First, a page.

Ratings agency Standard & Poor's forecast Tuesday that after its June 17 election, Greece will have one-in-three chance of abandoning the euro in the coming months.
The agency based its outlook on the high chance that Greeks would revolt against the austerity measures and reforms imposed in exchange for a hefty European Union-International Monetary Fund bailout. S&P warned Greeks that if they would reject the deal, Athens could face suspension of external financial support.
"Such an outcome would, in our view, seriously damage Greece's economy and fiscal position in the medium term and most likely lead to another Greek sovereign default," News.com.au quoted S&P.
It would be the second time in six weeks that Greeks would vote after the May 6 election yielded an inconclusive vote with the parties that backed the EU-IMF debt deal being rejected by voters.
But S&P said other weak euro zone members like Spain would not likely follow a Greek exit because they have witnessed the economic hardship Greeks are suffering and their European partners would offer additional support to discourage them from following Greece's footsteps.
The S&P report came out a day before the finance ministers of the Group of Seven will hold emergency teleconference talks on the eurozone debt.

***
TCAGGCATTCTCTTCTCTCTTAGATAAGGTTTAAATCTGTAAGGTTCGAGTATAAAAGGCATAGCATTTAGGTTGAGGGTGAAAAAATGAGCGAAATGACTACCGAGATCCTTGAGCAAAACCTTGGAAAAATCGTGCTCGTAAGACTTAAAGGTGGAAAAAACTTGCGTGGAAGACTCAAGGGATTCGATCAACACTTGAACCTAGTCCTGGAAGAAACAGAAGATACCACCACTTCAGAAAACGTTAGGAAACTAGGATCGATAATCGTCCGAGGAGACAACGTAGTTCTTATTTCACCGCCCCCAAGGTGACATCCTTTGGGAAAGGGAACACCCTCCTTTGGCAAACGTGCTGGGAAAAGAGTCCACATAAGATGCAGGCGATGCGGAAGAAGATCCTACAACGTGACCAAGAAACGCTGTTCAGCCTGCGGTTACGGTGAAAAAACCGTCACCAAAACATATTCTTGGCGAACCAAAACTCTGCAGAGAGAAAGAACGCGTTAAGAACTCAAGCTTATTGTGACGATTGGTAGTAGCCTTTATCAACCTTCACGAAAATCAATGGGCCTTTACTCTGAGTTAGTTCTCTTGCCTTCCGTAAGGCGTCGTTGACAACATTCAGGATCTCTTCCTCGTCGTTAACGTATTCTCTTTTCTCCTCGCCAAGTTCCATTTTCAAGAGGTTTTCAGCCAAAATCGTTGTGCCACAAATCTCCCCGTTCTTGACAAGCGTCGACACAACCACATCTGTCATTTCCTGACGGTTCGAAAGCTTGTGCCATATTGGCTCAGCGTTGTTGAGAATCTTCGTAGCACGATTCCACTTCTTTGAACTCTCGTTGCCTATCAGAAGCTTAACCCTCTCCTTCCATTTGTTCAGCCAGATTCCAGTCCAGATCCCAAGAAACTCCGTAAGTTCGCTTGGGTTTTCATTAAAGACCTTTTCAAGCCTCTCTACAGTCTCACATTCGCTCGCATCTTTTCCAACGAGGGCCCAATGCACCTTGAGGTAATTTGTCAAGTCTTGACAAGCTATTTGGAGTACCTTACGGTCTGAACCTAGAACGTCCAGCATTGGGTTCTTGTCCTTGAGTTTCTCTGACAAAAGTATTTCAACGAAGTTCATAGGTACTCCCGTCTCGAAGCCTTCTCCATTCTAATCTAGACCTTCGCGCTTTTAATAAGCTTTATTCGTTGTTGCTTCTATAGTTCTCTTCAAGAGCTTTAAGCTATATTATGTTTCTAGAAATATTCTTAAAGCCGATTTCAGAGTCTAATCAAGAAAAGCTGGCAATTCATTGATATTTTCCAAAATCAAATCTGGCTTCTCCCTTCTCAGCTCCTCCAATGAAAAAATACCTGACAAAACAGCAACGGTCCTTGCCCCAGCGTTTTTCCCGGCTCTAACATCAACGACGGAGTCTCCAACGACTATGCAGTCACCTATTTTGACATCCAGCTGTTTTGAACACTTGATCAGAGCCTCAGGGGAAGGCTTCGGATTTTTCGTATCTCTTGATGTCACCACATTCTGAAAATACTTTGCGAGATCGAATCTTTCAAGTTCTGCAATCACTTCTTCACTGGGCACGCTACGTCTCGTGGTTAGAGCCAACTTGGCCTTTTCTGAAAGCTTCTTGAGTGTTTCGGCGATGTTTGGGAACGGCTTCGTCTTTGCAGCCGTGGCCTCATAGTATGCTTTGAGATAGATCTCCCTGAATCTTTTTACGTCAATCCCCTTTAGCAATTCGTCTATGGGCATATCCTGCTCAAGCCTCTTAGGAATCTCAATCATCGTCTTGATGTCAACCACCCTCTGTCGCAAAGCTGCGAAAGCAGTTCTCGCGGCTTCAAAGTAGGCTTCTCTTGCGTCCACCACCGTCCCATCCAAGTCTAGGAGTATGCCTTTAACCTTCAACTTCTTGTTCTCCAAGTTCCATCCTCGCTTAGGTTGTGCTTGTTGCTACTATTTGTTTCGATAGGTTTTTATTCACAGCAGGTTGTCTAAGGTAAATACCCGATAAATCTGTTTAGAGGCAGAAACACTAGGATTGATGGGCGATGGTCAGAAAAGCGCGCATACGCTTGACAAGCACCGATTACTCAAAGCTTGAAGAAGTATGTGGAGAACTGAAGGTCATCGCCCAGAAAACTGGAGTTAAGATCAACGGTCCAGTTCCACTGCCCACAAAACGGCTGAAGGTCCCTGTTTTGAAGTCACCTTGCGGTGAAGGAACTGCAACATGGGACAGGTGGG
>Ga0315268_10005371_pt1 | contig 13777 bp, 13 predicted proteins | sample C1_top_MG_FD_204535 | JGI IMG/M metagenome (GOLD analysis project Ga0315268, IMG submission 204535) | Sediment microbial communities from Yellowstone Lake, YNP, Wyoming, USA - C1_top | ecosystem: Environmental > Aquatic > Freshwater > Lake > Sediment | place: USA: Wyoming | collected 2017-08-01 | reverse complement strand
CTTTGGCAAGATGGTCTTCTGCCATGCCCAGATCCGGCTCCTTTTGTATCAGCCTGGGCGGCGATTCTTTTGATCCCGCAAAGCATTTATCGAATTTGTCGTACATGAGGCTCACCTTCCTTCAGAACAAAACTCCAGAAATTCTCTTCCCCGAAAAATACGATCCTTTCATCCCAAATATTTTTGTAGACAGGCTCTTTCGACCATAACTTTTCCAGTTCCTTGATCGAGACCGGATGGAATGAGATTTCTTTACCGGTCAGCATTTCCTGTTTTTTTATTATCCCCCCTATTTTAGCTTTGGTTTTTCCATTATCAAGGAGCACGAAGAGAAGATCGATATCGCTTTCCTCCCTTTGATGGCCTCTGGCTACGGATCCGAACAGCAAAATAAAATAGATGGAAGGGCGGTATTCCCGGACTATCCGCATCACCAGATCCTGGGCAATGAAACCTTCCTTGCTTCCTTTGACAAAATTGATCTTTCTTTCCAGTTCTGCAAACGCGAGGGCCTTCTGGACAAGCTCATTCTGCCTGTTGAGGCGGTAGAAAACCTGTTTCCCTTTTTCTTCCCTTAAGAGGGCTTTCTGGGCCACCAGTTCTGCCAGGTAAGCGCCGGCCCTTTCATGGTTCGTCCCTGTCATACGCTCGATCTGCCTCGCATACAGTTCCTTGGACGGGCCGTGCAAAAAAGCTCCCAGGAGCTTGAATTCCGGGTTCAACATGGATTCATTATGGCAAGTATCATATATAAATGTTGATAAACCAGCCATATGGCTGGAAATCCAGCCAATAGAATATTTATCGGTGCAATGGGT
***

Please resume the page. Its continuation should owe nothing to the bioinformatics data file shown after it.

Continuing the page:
S&P also said Australian banks are now in a better position to handle a Greek default or sovereign downgrade compared to 2008 when the collapse of U.S. investment bank Lehman Brothers brought on the global financial crisis.
Sharad Jain, S&P director of Corporate and Government Rating, said Australian banks would face fewer problems compared to 2008 because of the reduction of their dependence on offshore borrowing.
"If the sovereign rating is under pressure it could mean some funding pressure for the banks. It could be reflected in increased costs of offshore borrowings or more restricted access to offshore borrowings," he told Dow Jones.
Even if Greece were to default, Jain said it would be unlikely for the Australian banks to use government rating to help them raise funds due to the slower domestic credit growth and more diversified funding base.
Fitch Director Tim Roche said last week that while the big four Australian bans have been working to reduce their $100-billion a year reliance on offshore funding, it remains a key vulnerability on their credit ratings. Analysts believe that the big lenders have sufficient funding through September, but beyond that they would need to borrow again from the international funding markets.
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